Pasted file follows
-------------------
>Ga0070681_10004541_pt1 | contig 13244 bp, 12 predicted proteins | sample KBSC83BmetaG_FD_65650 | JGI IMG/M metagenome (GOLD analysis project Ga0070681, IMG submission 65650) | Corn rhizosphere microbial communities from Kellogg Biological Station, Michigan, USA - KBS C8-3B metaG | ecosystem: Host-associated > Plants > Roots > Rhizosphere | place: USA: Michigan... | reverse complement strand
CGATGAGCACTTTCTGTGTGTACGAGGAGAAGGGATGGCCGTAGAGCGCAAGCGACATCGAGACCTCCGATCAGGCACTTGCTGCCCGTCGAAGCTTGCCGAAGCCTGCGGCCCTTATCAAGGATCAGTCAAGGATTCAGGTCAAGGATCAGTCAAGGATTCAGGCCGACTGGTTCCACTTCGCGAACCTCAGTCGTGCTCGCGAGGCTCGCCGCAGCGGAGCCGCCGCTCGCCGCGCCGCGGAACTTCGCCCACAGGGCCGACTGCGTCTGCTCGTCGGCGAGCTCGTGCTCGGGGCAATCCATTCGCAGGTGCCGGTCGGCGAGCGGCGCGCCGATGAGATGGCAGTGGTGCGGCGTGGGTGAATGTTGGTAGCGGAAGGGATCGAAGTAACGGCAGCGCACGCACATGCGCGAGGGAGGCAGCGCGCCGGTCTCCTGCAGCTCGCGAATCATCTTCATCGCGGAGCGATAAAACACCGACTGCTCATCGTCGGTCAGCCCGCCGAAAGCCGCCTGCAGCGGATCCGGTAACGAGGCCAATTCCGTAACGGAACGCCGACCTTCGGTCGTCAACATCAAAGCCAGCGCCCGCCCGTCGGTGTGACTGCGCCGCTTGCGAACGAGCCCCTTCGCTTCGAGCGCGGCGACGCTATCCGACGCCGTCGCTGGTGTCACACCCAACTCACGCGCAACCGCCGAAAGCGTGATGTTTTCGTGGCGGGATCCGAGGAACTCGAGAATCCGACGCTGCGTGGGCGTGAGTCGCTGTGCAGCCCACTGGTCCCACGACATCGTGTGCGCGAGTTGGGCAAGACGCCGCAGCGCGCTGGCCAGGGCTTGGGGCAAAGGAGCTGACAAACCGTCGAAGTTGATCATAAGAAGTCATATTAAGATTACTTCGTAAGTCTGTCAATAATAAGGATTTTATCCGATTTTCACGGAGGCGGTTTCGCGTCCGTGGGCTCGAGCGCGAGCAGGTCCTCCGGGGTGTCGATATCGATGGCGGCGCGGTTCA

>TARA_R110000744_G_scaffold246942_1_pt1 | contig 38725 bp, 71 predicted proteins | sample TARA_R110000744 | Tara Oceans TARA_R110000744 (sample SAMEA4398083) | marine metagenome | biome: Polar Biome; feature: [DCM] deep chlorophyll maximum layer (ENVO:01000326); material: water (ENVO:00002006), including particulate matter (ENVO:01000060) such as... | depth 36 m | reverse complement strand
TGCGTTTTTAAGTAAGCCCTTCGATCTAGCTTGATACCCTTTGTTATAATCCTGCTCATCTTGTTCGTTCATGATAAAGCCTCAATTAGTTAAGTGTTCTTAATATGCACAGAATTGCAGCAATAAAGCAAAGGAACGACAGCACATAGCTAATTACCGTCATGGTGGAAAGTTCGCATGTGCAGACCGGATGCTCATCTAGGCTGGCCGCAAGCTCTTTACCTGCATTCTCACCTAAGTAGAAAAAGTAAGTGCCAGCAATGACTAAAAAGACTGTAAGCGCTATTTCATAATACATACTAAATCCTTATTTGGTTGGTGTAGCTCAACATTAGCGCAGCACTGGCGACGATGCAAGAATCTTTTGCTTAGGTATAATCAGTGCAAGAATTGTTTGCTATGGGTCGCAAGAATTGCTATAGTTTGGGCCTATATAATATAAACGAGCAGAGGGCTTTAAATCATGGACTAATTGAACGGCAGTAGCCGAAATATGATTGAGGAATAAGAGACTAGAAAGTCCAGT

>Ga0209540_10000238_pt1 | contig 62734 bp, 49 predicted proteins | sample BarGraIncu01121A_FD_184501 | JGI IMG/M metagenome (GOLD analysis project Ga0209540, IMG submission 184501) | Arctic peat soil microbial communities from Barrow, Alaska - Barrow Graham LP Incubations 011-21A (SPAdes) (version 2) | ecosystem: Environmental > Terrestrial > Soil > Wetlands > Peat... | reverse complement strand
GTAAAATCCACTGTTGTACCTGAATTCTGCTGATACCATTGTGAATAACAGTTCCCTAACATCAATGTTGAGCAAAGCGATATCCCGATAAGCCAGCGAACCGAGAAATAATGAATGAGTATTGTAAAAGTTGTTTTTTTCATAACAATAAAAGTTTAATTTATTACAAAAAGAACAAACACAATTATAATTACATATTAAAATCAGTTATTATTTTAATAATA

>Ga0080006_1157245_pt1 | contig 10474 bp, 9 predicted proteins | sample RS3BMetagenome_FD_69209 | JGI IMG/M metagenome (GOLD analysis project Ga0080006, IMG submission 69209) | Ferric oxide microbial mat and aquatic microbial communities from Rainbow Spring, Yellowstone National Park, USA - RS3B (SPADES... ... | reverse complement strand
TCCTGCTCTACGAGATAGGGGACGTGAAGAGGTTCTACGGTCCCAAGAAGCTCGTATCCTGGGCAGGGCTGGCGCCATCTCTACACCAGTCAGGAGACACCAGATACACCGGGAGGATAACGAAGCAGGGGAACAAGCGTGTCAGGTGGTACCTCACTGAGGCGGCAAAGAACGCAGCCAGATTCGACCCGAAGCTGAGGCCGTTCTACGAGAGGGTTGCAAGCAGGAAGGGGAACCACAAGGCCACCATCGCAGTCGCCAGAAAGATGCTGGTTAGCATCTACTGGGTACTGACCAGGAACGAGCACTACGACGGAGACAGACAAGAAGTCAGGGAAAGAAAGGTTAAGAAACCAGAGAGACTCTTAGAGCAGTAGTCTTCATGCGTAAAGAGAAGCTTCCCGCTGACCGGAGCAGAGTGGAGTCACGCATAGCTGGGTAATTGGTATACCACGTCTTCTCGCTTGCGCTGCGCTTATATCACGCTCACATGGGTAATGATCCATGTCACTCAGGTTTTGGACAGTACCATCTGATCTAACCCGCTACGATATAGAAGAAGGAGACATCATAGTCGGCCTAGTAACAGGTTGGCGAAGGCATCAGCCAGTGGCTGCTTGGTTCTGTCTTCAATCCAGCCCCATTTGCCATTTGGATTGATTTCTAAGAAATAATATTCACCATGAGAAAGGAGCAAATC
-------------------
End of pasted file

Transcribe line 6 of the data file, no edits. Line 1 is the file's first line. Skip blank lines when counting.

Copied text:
GTAAAATCCACTGTTGTACCTGAATTCTGCTGATACCATTGTGAATAACAGTTCCCTAACATCAATGTTGAGCAAAGCGATATCCCGATAAGCCAGCGAACCGAGAAATAATGAATGAGTATTGTAAAAGTTGTTTTTTTCATAACAATAAAAGTTTAATTTATTACAAAAAGAACAAACACAATTATAATTACATATTAAAATCAGTTATTATTTTAATAATA